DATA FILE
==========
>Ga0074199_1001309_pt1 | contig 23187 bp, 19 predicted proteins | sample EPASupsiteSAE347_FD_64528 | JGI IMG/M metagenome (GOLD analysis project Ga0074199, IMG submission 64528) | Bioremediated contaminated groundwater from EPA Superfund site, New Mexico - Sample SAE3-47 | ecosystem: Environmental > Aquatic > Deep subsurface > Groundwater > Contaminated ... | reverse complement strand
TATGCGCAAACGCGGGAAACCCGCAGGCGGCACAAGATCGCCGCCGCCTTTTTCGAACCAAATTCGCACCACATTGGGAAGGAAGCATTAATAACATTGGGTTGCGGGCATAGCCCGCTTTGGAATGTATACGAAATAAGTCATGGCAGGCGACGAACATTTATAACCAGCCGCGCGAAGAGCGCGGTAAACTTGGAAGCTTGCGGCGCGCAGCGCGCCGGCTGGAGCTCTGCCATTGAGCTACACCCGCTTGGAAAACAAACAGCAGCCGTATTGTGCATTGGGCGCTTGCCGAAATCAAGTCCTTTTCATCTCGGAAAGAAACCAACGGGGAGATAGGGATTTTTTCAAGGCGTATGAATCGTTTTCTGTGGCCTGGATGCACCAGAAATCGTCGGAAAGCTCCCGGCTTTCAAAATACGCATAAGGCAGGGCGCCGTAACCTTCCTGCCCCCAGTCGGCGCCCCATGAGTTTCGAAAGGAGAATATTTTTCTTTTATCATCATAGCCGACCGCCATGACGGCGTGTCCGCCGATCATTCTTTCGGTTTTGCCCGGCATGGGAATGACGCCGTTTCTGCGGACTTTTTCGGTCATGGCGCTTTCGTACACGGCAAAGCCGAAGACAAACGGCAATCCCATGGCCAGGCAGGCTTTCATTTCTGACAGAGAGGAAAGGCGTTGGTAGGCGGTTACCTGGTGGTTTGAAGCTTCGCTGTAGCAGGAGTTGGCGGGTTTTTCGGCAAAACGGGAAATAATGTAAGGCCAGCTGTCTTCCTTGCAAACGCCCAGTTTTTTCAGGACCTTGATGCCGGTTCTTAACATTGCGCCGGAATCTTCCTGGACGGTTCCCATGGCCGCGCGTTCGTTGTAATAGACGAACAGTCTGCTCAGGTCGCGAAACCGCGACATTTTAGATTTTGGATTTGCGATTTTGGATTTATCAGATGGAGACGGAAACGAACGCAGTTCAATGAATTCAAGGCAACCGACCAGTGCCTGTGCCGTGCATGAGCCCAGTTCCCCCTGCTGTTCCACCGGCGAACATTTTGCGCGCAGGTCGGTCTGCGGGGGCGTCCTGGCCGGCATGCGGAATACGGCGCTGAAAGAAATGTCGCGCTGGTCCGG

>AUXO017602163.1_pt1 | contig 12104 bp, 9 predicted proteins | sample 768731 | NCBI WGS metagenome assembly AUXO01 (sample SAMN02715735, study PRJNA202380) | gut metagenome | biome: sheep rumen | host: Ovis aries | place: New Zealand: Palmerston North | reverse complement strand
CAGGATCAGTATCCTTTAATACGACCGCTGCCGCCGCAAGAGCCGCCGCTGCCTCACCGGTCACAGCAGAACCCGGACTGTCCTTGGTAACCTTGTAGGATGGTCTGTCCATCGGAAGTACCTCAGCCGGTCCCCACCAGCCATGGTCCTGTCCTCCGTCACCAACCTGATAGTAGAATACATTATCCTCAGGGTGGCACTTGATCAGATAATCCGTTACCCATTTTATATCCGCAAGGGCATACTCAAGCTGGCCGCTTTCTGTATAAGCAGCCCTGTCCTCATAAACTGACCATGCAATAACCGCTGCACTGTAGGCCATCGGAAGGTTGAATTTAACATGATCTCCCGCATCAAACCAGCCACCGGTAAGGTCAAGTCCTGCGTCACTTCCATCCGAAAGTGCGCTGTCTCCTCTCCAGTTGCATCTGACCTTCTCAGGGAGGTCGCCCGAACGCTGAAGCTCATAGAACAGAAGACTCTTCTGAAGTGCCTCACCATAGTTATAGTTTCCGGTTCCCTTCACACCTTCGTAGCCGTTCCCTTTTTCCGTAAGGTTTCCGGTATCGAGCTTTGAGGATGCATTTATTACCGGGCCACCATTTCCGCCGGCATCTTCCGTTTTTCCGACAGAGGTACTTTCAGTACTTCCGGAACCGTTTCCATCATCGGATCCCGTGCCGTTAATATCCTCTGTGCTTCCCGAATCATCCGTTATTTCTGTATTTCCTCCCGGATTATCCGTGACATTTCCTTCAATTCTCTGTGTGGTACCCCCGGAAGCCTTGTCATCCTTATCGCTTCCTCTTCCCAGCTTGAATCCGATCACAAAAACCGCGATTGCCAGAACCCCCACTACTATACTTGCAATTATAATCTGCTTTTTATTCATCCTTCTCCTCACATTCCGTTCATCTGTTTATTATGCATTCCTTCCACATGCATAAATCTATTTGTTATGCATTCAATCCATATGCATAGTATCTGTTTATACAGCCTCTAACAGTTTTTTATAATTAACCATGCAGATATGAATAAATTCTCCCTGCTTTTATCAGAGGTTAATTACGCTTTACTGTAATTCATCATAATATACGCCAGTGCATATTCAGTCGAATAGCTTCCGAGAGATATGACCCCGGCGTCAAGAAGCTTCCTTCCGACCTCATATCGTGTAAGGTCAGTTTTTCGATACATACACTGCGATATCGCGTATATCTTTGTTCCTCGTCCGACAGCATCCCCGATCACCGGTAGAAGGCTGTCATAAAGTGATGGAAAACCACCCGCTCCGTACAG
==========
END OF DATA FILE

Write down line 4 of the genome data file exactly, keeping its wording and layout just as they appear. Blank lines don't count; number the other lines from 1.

CAGGATCAGTATCCTTTAATACGACCGCTGCCGCCGCAAGAGCCGCCGCTGCCTCACCGGTCACAGCAGAACCCGGACTGTCCTTGGTAACCTTGTAGGATGGTCTGTCCATCGGAAGTACCTCAGCCGGTCCCCACCAGCCATGGTCCTGTCCTCCGTCACCAACCTGATAGTAGAATACATTATCCTCAGGGTGGCACTTGATCAGATAATCCGTTACCCATTTTATATCCGCAAGGGCATACTCAAGCTGGCCGCTTTCTGTATAAGCAGCCCTGTCCTCATAAACTGACCATGCAATAACCGCTGCACTGTAGGCCATCGGAAGGTTGAATTTAACATGATCTCCCGCATCAAACCAGCCACCGGTAAGGTCAAGTCCTGCGTCACTTCCATCCGAAAGTGCGCTGTCTCCTCTCCAGTTGCATCTGACCTTCTCAGGGAGGTCGCCCGAACGCTGAAGCTCATAGAACAGAAGACTCTTCTGAAGTGCCTCACCATAGTTATAGTTTCCGGTTCCCTTCACACCTTCGTAGCCGTTCCCTTTTTCCGTAAGGTTTCCGGTATCGAGCTTTGAGGATGCATTTATTACCGGGCCACCATTTCCGCCGGCATCTTCCGTTTTTCCGACAGAGGTACTTTCAGTACTTCCGGAACCGTTTCCATCATCGGATCCCGTGCCGTTAATATCCTCTGTGCTTCCCGAATCATCCGTTATTTCTGTATTTCCTCCCGGATTATCCGTGACATTTCCTTCAATTCTCTGTGTGGTACCCCCGGAAGCCTTGTCATCCTTATCGCTTCCTCTTCCCAGCTTGAATCCGATCACAAAAACCGCGATTGCCAGAACCCCCACTACTATACTTGCAATTATAATCTGCTTTTTATTCATCCTTCTCCTCACATTCCGTTCATCTGTTTATTATGCATTCCTTCCACATGCATAAATCTATTTGTTATGCATTCAATCCATATGCATAGTATCTGTTTATACAGCCTCTAACAGTTTTTTATAATTAACCATGCAGATATGAATAAATTCTCCCTGCTTTTATCAGAGGTTAATTACGCTTTACTGTAATTCATCATAATATACGCCAGTGCATATTCAGTCGAATAGCTTCCGAGAGATATGACCCCGGCGTCAAGAAGCTTCCTTCCGACCTCATATCGTGTAAGGTCAGTTTTTCGATACATACACTGCGATATCGCGTATATCTTTGTTCCTCGTCCGACAGCATCCCCGATCACCGGTAGAAGGCTGTCATAAAGTGATGGAAAACCACCCGCTCCGTACAG